As of Wednesday, work on screenplays will resume in Hollywood - after 148 days of strike, the screenwriters& union (WGA) and the trade association AMPTP (Alliance of Motion Picture and Television Producers) have finally reached a new agreement. Although it has yet to be voted on by the WGA members, it is likely that the vote will be positive, as the union was able to prevail on many points.
Among other things, the Minimum Basic Agreement (MBA) will provide for higher compensation, especially when high-budget content is written for streaming providers. Under the new agreement, these must now also release concrete, standardized viewing figures for to the WGA, as the amount of the newly introduced bonus payments for High Budget Subscription Video on Demand (HBSVOD) will depend on audience figures. Until now, streaming providers have generally kept such figures to themselves; they will probably not reach the general public in the future either, as they are intended only for the WGA.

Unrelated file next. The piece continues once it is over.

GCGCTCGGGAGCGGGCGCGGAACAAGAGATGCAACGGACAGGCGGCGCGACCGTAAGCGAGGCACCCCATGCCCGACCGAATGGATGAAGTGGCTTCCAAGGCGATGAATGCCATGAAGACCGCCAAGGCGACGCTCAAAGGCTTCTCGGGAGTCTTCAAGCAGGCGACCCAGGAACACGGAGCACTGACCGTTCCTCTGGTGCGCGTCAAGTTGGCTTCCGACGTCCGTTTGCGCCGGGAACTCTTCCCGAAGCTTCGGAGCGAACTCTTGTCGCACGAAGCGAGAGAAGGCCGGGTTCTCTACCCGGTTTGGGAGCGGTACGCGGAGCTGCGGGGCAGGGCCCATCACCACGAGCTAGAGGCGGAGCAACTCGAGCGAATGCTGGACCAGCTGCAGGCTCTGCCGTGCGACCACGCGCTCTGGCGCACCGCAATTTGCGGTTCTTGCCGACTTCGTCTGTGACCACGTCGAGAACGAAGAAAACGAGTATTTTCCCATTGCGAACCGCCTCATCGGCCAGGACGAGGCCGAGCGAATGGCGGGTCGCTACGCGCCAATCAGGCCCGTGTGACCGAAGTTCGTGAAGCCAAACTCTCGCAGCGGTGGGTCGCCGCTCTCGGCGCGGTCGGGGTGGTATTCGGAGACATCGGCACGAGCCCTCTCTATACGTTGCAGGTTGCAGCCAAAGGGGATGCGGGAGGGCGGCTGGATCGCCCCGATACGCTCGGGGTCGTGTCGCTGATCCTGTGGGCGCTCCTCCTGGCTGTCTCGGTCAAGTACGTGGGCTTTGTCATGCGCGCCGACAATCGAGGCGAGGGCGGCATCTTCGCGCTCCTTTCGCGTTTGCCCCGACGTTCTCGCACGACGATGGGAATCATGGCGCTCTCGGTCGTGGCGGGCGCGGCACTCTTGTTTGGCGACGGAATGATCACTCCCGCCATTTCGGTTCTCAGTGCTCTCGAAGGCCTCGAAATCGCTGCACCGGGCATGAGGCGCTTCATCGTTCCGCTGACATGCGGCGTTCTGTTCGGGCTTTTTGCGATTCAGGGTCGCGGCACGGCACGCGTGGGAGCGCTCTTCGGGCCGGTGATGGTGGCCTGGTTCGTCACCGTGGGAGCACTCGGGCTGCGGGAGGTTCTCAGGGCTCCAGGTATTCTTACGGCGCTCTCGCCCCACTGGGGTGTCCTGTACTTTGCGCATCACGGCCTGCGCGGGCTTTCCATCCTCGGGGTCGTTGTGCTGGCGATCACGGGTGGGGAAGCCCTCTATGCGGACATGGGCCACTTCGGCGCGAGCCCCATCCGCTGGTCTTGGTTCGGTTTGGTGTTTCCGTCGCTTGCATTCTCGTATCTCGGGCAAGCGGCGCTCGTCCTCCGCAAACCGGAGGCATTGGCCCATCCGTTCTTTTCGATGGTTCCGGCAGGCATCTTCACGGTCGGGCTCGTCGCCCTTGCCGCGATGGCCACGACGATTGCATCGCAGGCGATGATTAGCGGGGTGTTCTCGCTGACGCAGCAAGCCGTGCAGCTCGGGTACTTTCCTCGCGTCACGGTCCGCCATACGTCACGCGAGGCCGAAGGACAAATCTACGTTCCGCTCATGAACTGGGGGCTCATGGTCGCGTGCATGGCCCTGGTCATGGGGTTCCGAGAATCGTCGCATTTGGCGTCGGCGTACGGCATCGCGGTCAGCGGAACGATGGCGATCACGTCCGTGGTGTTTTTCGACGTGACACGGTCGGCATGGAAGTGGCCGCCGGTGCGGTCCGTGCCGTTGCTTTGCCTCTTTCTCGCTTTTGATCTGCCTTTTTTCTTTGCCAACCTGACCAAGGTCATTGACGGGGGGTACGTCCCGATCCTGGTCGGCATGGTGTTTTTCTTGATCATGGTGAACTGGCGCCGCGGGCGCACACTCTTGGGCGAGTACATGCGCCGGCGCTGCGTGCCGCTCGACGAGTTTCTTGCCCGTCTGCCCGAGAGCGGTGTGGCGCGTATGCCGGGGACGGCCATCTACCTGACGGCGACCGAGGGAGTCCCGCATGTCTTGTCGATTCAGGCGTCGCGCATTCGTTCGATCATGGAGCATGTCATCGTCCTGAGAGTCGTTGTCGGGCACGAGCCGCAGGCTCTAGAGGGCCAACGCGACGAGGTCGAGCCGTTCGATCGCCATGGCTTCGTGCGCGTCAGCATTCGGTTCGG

The use of AI - a landmark point of contention - is severely restricted in the agreement. For example, it was agreed that AIs may not write or rewrite literary material, and that generated material may not be considered source material. Authors are free to use AI software such as ChatGPT in their writing if the client allows, but cannot be forced to do so. If AI-generated material is provided to authors by the client, this must be labeled. Last but not least, the WGA is allowed to enforce that material written by its authors is not used to train AIs.
After the almost five-month strike, the list of films and series delayed as a result has become unmanageably long - and the actors are still on strike, where no agreement seems to be in sight yet.